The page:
I view an experience like my6sense as something like the radio for the written word. Of course, my6sense is not a corrupt industry where content creators pay the stations to play their junk, tricking the listener into thinking what’s popular. Rather, you have a channel of content customized by the reader. What they see is exactly what they are looking for.

The similarity with the radio is that, once you come across awesome content, you will want to know who wrote it in the same way that you would want to know who sings your favorite song on the radio. You will probably go further than just waiting for the radio to play that song and go buy the album. Just on the strength of that one piece, you are motivated to own tho whole shebang.

My6Sense and future technologies like it are fundamentally changing how we consume news, and its a benefit is purely for the consumers, not the producers.

Uhm….kinda. There is a saying that any blogger worth his salt has heard. Many have taken it to heart and many others write it off as bull: “Content is King.” As it stands now, you can pretty much write crap as long as you market it well. If you are awesome and networking and connecting with people, your writing skills don’t have to be that strong. I won’t point out any artist in particular, but how many have you hear don the radio or seen on stage at an awards show and wondered how the hell they got there?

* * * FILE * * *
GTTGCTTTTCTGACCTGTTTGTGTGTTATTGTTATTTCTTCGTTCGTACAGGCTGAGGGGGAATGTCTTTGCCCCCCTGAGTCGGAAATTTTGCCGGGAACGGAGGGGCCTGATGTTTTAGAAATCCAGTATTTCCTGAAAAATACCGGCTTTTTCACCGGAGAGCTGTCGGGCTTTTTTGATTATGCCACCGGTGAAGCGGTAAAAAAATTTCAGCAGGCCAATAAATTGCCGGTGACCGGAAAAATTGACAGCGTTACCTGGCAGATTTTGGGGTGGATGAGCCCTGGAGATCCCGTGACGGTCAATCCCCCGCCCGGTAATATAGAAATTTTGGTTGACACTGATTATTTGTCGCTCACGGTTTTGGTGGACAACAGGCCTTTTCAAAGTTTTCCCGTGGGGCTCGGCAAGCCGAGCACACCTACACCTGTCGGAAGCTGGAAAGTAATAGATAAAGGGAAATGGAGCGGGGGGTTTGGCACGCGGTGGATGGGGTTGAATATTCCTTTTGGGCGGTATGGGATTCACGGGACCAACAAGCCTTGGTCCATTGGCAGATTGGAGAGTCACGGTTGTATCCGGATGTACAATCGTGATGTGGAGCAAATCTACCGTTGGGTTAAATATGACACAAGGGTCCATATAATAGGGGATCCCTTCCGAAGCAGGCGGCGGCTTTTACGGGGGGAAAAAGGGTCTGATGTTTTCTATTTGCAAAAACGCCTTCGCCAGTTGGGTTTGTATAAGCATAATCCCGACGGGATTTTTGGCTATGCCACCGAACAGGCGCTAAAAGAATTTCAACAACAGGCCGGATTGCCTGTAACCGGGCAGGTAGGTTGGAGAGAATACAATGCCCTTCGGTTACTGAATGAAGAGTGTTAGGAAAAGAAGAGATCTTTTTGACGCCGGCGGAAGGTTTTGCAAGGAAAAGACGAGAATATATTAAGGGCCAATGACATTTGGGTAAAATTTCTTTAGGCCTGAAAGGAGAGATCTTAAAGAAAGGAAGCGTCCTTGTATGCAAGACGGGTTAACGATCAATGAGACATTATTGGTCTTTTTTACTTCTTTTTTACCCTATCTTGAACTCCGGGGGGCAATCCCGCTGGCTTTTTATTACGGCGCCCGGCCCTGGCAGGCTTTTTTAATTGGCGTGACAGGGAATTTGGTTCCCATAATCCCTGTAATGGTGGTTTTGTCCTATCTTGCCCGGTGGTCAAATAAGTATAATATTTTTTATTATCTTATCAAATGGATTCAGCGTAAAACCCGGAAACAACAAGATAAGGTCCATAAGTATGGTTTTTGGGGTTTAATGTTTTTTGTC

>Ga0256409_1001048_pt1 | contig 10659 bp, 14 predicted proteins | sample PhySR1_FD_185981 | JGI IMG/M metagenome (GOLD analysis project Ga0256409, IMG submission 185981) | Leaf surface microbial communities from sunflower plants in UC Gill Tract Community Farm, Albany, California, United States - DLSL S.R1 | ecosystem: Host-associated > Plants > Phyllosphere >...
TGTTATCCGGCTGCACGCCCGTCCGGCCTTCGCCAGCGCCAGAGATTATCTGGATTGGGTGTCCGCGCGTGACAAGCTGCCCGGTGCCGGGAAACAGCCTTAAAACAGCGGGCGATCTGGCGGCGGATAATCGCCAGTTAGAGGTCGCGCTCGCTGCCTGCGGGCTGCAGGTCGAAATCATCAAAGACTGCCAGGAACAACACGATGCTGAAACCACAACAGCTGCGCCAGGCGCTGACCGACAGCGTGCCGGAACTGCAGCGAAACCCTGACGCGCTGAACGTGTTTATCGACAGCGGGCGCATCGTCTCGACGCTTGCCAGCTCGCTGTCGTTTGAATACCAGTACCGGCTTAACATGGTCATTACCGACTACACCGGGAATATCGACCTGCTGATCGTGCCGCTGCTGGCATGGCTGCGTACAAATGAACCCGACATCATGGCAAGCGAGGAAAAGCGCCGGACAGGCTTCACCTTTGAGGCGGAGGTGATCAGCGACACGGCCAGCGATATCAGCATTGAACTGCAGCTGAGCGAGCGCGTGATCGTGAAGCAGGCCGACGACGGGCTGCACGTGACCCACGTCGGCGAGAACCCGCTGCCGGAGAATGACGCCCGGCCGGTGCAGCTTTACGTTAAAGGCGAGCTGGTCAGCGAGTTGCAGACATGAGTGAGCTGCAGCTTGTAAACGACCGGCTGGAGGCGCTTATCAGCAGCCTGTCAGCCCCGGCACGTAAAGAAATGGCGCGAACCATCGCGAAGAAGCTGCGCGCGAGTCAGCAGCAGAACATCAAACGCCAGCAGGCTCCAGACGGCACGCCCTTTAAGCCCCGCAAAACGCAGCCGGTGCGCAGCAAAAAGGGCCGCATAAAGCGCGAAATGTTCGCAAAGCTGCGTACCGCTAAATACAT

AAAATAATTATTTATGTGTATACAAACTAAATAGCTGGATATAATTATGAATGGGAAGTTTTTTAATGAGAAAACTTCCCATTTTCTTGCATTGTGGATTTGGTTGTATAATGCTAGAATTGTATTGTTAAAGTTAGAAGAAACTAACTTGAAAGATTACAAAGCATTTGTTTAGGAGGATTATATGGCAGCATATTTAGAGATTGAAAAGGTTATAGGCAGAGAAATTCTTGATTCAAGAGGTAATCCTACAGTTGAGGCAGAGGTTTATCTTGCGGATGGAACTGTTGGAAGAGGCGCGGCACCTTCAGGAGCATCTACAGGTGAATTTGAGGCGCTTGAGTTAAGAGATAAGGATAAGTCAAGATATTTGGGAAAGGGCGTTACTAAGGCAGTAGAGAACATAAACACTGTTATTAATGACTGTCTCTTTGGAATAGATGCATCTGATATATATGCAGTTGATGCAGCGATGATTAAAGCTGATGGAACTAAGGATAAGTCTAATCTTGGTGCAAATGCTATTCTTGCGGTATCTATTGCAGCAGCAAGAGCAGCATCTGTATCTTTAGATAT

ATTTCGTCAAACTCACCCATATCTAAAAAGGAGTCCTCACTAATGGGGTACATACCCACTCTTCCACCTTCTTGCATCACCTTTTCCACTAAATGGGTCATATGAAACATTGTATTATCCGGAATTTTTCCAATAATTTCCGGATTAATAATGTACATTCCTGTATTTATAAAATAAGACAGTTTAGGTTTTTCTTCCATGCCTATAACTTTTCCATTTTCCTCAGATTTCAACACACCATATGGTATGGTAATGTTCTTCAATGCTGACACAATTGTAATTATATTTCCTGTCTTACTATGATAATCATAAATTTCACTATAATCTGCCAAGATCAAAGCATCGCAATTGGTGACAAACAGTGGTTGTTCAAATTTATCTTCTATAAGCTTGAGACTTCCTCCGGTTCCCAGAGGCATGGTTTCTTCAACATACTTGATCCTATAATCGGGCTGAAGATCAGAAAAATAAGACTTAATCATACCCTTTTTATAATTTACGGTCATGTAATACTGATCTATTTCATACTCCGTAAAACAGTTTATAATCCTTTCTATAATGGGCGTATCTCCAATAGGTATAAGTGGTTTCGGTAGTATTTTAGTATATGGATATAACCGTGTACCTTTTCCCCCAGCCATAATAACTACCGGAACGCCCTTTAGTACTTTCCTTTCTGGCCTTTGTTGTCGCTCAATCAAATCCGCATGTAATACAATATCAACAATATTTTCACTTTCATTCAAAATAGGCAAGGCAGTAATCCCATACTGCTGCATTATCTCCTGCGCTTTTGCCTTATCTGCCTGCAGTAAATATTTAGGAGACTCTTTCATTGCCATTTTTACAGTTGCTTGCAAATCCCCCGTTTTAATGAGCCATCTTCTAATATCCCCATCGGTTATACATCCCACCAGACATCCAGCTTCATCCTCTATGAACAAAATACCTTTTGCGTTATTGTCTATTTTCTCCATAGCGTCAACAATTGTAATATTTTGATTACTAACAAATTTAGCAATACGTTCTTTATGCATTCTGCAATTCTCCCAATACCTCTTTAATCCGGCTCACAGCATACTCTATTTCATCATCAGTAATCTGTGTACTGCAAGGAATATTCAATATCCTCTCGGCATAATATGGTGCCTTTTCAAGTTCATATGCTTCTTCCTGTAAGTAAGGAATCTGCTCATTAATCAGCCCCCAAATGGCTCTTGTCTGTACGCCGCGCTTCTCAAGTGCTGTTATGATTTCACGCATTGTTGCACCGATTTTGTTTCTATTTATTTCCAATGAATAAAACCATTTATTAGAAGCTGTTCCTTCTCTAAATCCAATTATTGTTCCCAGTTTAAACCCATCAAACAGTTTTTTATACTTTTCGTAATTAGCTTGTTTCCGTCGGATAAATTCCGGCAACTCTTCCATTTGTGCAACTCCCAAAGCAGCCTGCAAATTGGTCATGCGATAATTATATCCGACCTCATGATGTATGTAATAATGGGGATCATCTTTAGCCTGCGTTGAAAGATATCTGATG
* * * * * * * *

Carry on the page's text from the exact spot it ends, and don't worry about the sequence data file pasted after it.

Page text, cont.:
Now, take the front man away. Ditch the artist and the blogger. All you have left is their content and, if it can’t stand on its own, that creator fails. This is where my6sense and the few other services like it are taking us. You won’t choose your favorite sites by how awesome you think the author is, but by how great their content is.

Great for the consumer, but all you bloggers half-assing it better get back to basics before it’s too late.

Are Google And Amazon’s Cloud Music Services Dead in the Water?

 

Google Music

 

As you may have noticed, Amazon and Google have both launched cloud music services. These work as storage lockers, where you can upload music from your computer and play that music, streamed directly from the cloud, to just about any computer or mobile device.

iTunes Dominates

Apple’s iTunes, the king when it comes to buying music online, has been rumored to be launching a similar service. The main difference being that Apple will launch with support from record labels while Amazon and Google are going it alone.

Why is this important?

It all comes down to how you get started on these services. With Amazon and Google, you have to upload all of your music to the cloud. As I can personally attest, this takes for-freaking-ever even for a modest amount of music.

It’s hard to overstate how critical this is. Right now, Amazon makes you upload your own library for any song you haven’t purchased from them since their service launched those you purchase from them can automatically be added to your locker. Google doesn’t even have a music purchase option at all yet, so you have to upload music.